Roky’s eventual fate was tragically, eerily similar to some of the images Hall and St John brought to the songs. Within three years of the release of Psychedelic Sounds… and before the Sixties were out, he’d been arrested for a second time for possession and unwisely offered a plea of insanity to avoid a brutal prison sentence. His experiences in Texas state psychiatric wards were to prove in every sense a life sentence.

The seventies and eighties were pretty much lost, but we can be thankful at least that a shaky and fragile Roky Erickson slowly began to reappear thereafter. Amazingly, he started to tour again and I was very grateful to see him at Green Man in 2009.

The set he did there was in truth all a bit “Two Headed Dog”, with none of the crazy charm of the Elevators, but he did do an encore of this (for which I’m eternally grateful)

You’re Gonna Miss Me

Blam! The world breaks in.

“Zig Zag Wanderer” has just appeared on a car advert and the Champions League Final has just started – I’m going to go and pour myself a drink.

Time to trudge back to reality, whatever that might be. All the best, Roky…

Once had a heart, could not be told…

Here’s some mouth-watering news… 

Will Sheff of Okkervil River has coaxed some material out of notorious acid-casualty and genuine legend, Roky Erickson, and a bona-fide album is due to be released in the next couple of weeks in the US (another couple of months for us Brits, I’m afraid). Apparently the record features new stuff and some archive songs recorded in Rusk State Hospital for the Criminally Insane. We’re going to hear a fair bit about this in the next month or so…


I’m not coming back…

A couple more sets from Green Man. Compare and contrast…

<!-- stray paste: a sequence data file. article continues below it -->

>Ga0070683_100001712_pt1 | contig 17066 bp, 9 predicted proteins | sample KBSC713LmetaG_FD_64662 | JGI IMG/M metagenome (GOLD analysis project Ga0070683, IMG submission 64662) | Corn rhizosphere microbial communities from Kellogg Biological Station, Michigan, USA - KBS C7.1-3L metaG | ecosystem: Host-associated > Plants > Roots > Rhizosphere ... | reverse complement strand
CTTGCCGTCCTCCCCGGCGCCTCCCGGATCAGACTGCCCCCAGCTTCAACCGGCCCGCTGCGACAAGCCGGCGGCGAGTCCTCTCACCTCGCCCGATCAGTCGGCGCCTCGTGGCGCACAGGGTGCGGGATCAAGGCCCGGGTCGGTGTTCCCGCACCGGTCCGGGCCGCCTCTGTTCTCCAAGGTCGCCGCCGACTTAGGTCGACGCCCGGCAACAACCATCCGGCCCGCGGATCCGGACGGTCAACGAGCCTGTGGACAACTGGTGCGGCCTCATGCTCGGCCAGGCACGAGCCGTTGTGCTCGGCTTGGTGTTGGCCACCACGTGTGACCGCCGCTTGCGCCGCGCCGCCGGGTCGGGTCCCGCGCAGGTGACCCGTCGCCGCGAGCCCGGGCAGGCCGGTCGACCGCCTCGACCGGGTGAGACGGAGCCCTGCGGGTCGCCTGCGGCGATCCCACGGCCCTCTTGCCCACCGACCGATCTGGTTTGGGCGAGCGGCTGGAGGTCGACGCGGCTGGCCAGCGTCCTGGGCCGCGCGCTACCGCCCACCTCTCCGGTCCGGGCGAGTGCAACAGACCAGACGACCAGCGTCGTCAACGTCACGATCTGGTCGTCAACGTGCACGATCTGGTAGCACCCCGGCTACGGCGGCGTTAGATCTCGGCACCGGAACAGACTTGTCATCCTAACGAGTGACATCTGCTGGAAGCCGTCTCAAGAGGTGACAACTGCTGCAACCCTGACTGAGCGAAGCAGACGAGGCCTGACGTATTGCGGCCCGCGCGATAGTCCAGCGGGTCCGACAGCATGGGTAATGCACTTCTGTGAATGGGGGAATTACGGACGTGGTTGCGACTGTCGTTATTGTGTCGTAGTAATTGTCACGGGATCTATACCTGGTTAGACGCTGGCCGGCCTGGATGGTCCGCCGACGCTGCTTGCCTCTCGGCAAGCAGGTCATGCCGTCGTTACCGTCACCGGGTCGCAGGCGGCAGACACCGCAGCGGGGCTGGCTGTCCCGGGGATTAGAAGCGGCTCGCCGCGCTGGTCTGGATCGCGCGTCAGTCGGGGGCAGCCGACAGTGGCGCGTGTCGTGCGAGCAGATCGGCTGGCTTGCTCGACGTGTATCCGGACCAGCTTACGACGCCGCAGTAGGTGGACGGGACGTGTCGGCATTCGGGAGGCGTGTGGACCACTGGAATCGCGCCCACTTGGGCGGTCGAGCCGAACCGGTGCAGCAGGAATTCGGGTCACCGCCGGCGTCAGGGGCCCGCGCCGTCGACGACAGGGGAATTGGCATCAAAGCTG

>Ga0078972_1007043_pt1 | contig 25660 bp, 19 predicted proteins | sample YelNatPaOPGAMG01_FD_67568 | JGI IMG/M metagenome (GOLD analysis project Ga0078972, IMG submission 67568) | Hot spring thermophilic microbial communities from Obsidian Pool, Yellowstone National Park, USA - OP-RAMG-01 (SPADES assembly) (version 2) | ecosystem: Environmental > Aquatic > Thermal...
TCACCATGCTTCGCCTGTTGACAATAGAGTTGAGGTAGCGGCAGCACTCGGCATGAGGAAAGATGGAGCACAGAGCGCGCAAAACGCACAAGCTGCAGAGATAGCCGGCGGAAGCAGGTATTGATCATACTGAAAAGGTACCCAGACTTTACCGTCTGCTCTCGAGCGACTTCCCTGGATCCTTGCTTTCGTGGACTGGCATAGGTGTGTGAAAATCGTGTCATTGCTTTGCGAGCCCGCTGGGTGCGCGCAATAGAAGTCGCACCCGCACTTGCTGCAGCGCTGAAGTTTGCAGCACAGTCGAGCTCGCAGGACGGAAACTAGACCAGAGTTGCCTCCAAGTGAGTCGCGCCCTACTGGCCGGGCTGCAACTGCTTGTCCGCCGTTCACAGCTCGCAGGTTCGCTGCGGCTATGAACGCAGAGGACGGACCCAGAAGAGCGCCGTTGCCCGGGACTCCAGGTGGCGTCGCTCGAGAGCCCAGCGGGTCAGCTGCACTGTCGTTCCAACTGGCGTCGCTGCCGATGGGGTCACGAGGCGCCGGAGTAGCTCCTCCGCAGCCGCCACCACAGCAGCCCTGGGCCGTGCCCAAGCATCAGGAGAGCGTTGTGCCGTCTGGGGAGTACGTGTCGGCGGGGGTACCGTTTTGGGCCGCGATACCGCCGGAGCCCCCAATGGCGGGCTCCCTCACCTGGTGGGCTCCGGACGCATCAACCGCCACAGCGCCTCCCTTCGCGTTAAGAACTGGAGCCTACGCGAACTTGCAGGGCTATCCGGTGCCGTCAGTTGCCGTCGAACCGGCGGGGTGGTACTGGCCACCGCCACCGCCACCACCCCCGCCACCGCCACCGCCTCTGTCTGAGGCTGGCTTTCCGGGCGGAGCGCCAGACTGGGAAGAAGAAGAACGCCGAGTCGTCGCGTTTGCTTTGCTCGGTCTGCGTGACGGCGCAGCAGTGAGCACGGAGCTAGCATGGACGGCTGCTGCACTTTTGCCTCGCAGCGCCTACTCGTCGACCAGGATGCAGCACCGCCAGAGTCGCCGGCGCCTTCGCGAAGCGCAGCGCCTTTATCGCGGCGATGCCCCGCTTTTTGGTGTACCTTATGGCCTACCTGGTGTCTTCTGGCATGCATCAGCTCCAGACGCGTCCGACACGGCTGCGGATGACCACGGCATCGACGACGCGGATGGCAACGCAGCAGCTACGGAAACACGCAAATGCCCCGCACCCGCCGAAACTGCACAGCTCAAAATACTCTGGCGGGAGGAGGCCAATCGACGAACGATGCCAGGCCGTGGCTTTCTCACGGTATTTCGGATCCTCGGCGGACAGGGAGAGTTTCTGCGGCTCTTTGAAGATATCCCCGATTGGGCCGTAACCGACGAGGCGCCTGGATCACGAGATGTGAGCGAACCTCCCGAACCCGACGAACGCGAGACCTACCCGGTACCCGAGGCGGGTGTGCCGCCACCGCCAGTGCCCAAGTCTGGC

Roky Erickson

I’ve always been a big Thirteenth Floor Elevators fan, and so the news that Roky Erickson himself was coming to Green Man was pretty exciting. Kind of similar to the time when another alien from the Sixties. Arthur Lee, turned up at the Guildhall a couple of years ago. Watching his set I couldn’t help but be excited by the fact a genuinely legendary figure from psychedelic history was performing in front of me. This was probably what kept me going through the whole set because the comparisons with Arthur Lee stopped pretty abruptly as soon as a rather portly gent with grey beard shuffled uncertainly onto the stage. In truth he was pretty poor (“moribund” was Martin’s phrase), escorted through a series of uninspiring blues rock standards, by a band of younger zealots, none of the songs being Elevators ones..

It was a shame really, but there was a sort of reward for my dumb perseverance in that his last song was the Elevators’ classic You’re gonna miss me. Again not perfect, and sadly short of an electric jug, but, hey, I saw him do it…

And now you can too!

Far from perfect, I know, but the man himself.

I’ve got a couple of recordings of the set too, the first being one of the standards, Two Headed Dog. (Actually it‘s worth pointing out that a lot of the audience were loving his other songs and I’ve a feeling he has a bit of a reputation for his late seventies Cramps-style horror rock catalogue.)

Two Headed Dog

You’re Gonna Miss Me


So anyway, having left the main stage after this set I had a hankering to get me some real songs so I wandered over to the Pub stage and caught most of a wonderful folk set by husband and wife pair, Megson.

After a bit of an overdose of, y’’know, rock, it was a real pleasure to hear some folk songs, well-crafted and simply performed. They were enchanting and quite a palate-cleanser.

Inexplicably I spent the weekend, referring to them as The Megsons, and presumably everyone was too polite to correct me in this a mistake which I carried into the dubbing the video I shot. I’m afraid I only spotted this rather crass error after I had uploaded the video. My apologies…

Again, I made some recordings which have turned out pretty well. I strongly recommend them…

Working Town

Four Pence a Day

Take Yourself a Wife

Oh Mary Will You Go

Megson have two albums available here, and I really like the sound of the samples. I shall be getting them…